Robert Frost wrote cynically that home is where when you have to go there they have to take you in. That wasn’t my home. My home was more akin to that of Max, king of the wild things. When I got home from my adventures, dinner was still hot. Home was where you could get a Band-Aid, a dollar, an oatmeal cookie, and it was where you better be if it was after eight o’clock on a school night. Even as I struggled against the rules, and the confinement – I wanted to fly! – my sense of confidence grew from knowing the safety net was always there.
Even after coming home meant coming home for the summer, or coming home for Christmas, I relied on my parents. They would help with the rent. I could turn to them for airfare home. Birthdays and holidays brought something wonderful in the mail. It was almost like being a grown-up.
There were visits filled with a mix of applause and admonition over dinners I never could afford on my own. There were manila envelopes full of clippings, there was plenty of advice and occasionally strenuous objection—at those times I resisted, protesting, “Look, I’m twenty years old, I know what I’m doing!”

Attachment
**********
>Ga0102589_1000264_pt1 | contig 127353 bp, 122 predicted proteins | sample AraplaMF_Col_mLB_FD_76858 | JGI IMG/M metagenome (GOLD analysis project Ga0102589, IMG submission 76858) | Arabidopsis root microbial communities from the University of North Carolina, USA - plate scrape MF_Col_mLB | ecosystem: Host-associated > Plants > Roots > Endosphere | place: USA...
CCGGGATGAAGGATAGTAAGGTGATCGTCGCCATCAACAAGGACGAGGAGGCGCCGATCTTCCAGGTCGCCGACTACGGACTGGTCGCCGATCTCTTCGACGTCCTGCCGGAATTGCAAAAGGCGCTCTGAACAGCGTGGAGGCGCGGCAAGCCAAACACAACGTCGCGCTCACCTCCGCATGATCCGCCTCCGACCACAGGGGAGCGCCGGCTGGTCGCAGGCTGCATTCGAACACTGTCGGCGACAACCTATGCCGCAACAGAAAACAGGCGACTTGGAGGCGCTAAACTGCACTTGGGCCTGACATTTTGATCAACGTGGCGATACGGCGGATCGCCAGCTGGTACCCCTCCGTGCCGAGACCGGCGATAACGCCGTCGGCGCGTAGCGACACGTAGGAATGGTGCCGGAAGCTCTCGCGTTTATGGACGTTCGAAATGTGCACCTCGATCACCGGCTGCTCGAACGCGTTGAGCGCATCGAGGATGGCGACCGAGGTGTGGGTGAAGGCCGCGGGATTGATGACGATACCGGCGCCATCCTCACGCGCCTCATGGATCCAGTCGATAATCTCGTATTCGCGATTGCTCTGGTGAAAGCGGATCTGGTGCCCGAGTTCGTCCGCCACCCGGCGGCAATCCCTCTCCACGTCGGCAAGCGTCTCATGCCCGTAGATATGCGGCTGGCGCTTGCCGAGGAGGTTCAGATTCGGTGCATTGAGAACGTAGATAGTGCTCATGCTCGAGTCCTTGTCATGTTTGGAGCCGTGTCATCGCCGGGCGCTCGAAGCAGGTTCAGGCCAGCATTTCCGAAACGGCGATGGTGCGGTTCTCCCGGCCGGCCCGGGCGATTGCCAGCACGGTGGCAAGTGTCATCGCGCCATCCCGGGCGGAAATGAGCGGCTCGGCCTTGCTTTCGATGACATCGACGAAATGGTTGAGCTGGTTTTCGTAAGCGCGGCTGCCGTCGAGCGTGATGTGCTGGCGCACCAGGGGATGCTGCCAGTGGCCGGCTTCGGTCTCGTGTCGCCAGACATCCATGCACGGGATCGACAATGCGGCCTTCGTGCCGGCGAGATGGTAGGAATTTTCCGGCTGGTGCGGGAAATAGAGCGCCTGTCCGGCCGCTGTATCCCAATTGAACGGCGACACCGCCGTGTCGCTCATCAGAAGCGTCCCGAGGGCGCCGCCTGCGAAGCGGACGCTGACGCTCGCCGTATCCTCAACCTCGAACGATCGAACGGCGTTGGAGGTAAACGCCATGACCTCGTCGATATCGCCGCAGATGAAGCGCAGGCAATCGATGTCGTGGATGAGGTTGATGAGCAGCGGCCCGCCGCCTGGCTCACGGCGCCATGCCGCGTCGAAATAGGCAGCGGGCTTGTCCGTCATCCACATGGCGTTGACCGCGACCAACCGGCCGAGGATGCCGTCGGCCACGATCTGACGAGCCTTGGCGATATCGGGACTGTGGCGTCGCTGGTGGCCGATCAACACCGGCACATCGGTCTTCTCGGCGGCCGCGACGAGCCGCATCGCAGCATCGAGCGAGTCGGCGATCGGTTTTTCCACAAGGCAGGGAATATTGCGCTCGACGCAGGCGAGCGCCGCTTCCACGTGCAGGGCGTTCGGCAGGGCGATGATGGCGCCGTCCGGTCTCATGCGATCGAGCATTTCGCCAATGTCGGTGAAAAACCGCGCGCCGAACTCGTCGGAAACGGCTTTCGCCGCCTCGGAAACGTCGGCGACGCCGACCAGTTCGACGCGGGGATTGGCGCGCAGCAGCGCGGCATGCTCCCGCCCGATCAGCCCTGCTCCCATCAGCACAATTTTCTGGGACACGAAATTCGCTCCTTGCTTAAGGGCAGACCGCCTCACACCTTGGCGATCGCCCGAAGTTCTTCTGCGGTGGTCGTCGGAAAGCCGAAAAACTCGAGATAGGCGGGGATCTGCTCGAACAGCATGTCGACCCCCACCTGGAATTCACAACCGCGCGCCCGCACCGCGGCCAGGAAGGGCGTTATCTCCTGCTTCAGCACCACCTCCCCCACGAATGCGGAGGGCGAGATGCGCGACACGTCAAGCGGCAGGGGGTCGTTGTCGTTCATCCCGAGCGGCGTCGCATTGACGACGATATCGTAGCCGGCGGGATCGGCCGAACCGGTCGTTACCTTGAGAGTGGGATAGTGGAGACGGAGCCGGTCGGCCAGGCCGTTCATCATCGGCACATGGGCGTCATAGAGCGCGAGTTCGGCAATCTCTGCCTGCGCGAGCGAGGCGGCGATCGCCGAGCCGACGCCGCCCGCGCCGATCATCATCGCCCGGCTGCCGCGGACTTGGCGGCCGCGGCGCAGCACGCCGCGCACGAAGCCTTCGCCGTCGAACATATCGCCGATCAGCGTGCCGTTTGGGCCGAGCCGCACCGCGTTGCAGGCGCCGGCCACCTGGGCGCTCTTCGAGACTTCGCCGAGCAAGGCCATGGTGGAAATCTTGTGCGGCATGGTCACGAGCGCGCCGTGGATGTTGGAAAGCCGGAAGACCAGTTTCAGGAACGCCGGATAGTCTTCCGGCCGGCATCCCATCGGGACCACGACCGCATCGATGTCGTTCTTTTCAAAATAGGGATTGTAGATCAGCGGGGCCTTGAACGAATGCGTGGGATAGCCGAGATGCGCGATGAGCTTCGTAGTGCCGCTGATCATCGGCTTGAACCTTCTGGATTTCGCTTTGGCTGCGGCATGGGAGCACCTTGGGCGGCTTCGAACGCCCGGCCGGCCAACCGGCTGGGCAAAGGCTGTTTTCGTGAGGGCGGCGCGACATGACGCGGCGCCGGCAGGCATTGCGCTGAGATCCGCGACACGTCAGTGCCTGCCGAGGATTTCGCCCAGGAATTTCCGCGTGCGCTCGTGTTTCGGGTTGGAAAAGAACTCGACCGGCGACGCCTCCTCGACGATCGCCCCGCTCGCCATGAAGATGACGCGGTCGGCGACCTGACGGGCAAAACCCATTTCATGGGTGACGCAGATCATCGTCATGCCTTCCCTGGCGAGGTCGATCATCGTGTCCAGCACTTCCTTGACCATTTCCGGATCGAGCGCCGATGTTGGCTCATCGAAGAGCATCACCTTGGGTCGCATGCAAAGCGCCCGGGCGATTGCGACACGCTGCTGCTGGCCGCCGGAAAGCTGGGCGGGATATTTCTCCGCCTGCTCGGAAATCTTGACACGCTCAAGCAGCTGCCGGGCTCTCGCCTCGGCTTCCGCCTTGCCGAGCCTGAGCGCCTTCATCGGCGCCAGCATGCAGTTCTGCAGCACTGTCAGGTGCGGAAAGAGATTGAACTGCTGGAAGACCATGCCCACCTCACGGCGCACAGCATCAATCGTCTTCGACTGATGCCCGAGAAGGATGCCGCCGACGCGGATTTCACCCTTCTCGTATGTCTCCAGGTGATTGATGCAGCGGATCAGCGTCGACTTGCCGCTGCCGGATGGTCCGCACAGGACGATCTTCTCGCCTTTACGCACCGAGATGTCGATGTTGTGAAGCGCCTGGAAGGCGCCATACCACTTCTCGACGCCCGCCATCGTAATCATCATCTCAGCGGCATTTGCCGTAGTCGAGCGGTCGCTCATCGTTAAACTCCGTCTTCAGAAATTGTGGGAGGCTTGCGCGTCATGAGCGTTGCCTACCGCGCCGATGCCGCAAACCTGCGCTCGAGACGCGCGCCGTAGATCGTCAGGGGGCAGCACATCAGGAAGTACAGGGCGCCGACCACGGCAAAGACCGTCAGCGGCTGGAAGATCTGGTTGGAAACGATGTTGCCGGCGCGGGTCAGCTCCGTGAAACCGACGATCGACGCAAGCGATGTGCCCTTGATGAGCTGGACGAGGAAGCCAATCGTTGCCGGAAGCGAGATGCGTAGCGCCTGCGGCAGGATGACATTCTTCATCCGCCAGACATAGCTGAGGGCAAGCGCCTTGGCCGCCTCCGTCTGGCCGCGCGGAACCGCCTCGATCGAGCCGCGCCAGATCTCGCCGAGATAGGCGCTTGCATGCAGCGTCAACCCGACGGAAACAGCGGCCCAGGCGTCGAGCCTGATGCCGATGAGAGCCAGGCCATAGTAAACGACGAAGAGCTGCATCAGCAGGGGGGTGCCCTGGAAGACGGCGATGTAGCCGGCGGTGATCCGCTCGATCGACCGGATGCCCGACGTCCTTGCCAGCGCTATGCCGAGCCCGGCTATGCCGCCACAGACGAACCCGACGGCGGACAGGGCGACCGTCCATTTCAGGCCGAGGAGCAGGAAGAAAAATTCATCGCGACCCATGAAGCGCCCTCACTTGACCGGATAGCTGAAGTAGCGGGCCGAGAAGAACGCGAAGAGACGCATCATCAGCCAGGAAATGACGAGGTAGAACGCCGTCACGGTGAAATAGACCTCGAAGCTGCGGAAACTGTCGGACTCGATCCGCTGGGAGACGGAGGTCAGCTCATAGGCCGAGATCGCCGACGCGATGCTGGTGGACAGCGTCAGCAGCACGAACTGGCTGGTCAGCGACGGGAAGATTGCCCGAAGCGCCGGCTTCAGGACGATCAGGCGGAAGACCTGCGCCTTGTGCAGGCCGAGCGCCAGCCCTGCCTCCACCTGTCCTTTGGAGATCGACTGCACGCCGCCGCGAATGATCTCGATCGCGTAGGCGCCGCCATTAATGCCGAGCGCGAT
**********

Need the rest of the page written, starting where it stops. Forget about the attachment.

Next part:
Once, when my Volkswagen lost its clutch, I parked it in the landlord’s garage until I could save the money to fix it. Finally after six months of being able to save nothing, I gave up and called my father, and he sent me $350. It turns out it was just the clutch cable: $35. I had money for that! I can’t remember what I used the car repair bailout for now.
One summer when I was 22, I came home for a visit. My job had been difficult; school wasn’t going well, I was in last throes of an awful relationship. I just needed to rest for a bit. When my mother and I pulled into the driveway, before me was a huge painted sign propped up along 30 feet of fence. It read “Welcome Home Baby Girl!” That night in my childhood bed, I cried with relief at being home. But two days later, I was fractious as a racehorse, wanting to get back to my real life.
I was a girl with two fathers, and when I married, I walked unescorted up the aisle. Not wanting to hurt the feelings of my father or my stepfather, I decided I would make the trip alone. I was a grown woman, after all, how hard could it be?
I watched from the church doors as little girls, my husband’s daughters, danced and spun along the sidewalk in their lawn dresses, the skirts twirling and lifting, the bridesmaids ushering them into procession.
Then they were away, down the aisle in front of me. The Church pianist played the opening notes of Clair de Lune. Those first steps — I might have been a spindly-legged foal; they were so uncertain and shaky. I would not have been more nervous stepping out onto a tightrope.